To Major General Stirling
[21 August 1779]
I have been duly favored with your letter of the 19th written at 9 O’clock A.M. and that of the same date of one O’clock P.M. containing the agreeable information of Major Lees having succeeded against Powles Hook.1 I join my congratulations with your Lordships on this occasion and thank you for the effectual assistance afforded Major Lee in completing the enterprise. The increase of confidence which the army will derive from this affair and that of Stoney point, I flatter myself tho great will be among the least of the advantages resulting from these events.
As the enemy must feel himself disgraced by these losses he may endeavor to lessen it by a retaliation in kind. It is natural to expect his attempts on such parts of the army, as lye most exposed. This sentiment I make no doubt has occurred to your Lordship, and will of course proportion your vigilance to the nature of your situation, and the danger which may be apprehended.2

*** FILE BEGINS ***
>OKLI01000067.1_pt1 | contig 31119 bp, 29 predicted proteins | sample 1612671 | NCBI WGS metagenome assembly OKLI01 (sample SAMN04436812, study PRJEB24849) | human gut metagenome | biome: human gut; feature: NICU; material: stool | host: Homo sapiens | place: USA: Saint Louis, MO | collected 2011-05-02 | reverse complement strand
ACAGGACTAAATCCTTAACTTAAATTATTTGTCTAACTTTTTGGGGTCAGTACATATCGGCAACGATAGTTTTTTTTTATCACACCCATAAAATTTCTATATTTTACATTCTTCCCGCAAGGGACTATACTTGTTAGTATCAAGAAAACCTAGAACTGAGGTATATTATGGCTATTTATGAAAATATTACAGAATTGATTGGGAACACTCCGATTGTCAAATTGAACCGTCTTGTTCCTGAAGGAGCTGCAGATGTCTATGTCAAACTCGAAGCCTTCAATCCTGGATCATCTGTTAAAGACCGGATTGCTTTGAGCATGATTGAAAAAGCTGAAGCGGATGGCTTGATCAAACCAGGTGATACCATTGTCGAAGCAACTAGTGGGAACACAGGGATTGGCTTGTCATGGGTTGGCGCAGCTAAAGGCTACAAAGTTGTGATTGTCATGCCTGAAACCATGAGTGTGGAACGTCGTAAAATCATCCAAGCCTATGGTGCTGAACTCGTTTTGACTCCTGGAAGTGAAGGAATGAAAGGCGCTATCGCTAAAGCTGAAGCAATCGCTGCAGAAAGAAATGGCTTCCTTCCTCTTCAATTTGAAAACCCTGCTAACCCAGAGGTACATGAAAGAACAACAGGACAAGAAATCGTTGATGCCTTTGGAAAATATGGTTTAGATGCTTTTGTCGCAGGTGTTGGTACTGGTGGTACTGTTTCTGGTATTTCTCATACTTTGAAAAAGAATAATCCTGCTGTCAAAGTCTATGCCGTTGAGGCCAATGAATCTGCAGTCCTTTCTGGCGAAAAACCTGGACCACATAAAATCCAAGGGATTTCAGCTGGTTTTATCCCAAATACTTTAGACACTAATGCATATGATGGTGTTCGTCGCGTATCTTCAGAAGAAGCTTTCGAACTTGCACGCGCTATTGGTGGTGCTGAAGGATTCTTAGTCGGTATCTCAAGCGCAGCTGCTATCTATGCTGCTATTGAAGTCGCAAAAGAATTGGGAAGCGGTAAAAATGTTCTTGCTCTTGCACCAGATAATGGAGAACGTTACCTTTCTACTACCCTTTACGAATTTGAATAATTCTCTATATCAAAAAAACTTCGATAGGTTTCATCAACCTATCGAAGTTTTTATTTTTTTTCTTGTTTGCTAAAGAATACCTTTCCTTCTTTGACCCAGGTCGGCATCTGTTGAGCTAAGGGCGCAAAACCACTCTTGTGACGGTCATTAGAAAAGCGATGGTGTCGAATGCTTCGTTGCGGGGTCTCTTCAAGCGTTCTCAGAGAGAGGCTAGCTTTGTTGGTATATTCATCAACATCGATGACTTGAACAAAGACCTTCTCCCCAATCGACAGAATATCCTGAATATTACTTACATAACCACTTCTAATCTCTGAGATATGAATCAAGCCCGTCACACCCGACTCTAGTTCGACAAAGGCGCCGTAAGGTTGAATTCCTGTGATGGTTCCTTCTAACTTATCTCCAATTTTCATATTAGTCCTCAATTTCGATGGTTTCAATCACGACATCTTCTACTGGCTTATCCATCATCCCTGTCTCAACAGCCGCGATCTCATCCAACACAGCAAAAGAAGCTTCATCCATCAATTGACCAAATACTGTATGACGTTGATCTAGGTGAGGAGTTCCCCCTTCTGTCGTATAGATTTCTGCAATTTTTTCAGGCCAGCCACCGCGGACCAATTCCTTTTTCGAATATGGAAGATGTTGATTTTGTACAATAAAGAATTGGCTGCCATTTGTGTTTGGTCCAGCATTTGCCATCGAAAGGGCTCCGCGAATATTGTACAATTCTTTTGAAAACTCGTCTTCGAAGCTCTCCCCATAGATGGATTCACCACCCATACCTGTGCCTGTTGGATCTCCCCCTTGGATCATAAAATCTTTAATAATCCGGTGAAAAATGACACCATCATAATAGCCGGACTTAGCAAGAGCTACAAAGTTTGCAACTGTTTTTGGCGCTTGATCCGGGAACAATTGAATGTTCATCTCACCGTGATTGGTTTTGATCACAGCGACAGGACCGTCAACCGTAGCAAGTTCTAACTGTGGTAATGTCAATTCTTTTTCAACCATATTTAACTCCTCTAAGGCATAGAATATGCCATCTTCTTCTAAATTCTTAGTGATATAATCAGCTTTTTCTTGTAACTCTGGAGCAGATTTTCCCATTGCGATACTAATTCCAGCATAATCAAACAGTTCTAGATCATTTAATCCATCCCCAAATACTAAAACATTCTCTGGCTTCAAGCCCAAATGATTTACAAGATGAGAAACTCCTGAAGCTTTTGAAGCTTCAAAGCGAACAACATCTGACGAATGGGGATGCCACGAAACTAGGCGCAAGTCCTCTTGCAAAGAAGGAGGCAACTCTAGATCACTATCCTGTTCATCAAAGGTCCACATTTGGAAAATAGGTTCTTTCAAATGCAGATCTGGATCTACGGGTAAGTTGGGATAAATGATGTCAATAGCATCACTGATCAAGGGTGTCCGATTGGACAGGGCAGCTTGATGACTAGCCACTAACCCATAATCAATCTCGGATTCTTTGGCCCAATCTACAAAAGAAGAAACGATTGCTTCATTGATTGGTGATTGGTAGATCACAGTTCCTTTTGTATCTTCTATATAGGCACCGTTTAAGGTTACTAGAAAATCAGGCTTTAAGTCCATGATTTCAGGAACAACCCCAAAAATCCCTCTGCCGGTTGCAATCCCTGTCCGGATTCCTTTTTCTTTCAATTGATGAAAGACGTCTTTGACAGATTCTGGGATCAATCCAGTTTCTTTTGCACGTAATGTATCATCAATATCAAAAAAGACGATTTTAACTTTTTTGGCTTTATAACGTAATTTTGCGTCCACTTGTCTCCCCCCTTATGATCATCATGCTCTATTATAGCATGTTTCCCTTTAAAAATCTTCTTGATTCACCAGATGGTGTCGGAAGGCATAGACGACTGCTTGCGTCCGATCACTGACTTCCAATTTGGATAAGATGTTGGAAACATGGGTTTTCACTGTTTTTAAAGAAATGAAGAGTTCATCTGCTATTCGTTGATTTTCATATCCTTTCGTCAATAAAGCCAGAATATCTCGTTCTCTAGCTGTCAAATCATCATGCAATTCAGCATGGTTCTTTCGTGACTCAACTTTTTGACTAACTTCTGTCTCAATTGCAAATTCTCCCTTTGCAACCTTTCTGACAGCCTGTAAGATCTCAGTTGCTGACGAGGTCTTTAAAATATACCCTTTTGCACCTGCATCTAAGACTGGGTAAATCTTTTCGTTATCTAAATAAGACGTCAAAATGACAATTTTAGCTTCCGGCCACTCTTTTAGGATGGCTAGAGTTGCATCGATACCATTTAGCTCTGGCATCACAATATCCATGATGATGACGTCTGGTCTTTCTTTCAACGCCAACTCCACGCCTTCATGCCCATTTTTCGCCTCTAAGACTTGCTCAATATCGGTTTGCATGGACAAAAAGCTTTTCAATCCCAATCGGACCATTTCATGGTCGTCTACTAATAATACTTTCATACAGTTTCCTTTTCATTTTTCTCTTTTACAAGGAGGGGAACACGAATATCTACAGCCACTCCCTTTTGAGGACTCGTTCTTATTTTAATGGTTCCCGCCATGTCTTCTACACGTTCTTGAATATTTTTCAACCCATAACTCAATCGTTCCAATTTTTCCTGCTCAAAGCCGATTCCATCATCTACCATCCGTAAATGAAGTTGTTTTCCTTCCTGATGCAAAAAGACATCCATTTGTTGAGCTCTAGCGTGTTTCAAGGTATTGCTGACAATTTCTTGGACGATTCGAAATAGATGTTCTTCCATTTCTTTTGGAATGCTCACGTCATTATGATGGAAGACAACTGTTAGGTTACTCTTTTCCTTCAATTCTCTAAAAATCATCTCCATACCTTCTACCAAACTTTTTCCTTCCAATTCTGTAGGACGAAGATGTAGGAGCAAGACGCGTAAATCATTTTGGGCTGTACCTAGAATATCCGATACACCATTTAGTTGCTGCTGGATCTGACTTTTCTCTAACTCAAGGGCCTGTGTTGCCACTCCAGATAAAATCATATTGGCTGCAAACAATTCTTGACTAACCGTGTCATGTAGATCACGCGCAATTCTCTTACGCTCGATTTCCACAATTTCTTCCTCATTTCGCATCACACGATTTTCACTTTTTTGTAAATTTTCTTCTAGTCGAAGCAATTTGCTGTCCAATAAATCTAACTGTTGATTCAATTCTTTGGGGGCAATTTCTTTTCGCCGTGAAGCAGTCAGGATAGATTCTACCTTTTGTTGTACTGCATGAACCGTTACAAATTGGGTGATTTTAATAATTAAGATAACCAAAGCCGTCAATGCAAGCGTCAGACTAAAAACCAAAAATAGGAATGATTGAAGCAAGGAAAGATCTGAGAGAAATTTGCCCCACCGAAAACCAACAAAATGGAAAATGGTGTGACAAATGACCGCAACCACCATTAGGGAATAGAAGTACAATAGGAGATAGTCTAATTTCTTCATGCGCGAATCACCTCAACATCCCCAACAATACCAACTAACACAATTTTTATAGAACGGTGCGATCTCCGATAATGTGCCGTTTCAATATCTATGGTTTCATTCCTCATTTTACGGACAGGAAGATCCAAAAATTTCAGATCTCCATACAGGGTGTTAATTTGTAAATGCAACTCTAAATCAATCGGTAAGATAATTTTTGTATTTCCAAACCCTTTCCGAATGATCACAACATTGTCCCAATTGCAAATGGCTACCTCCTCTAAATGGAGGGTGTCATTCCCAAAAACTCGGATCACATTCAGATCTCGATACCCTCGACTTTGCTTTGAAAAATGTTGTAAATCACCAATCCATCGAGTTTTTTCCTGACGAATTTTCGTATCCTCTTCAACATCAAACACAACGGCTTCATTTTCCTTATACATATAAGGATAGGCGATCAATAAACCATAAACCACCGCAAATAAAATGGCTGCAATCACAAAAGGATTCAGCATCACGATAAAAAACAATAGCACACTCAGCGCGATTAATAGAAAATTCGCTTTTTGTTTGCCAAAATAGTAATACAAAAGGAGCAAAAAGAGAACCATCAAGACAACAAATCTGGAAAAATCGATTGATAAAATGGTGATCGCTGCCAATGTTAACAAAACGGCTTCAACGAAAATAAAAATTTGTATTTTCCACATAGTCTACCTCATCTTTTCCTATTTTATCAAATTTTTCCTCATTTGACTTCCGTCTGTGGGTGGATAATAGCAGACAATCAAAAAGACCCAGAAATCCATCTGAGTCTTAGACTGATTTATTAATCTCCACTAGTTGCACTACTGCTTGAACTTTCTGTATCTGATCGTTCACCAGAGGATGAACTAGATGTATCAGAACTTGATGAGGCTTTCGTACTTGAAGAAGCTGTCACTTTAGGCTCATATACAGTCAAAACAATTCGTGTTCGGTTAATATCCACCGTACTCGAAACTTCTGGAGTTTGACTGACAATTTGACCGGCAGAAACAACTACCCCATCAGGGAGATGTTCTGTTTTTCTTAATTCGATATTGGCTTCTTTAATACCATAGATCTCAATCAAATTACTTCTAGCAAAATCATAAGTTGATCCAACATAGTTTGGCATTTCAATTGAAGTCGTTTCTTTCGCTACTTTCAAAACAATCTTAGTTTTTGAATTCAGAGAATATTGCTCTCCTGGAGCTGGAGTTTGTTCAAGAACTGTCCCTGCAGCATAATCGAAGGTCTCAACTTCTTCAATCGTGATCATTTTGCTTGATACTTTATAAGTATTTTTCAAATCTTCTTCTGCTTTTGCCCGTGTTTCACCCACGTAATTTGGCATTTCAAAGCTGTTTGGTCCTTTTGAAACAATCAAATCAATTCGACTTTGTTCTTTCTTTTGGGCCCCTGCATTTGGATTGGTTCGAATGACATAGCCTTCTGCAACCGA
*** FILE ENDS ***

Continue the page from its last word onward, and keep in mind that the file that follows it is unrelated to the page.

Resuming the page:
I have this moment received your letter of the 20th.3 Your Lordship will be pleased to give my thanks to the officers & troops concerned in the capture of the garrison at Powles Hook for their good conduct and gallant behaviour on the occasion. The commissary of prisoners is directed to attend to receive the British prisoners.4
Mr Erskine has left this for the purpose of laying out the road mentioned in one of your Lordships former letters5—I wish to have it completed as soon as possible. I am &.
Df, in James McHenry’s writing, DLC:GW; Varick transcript, DLC:GW.
2. GW issued similar warnings on this date to major generals William Heath and Robert Howe.
3. This letter has not been found.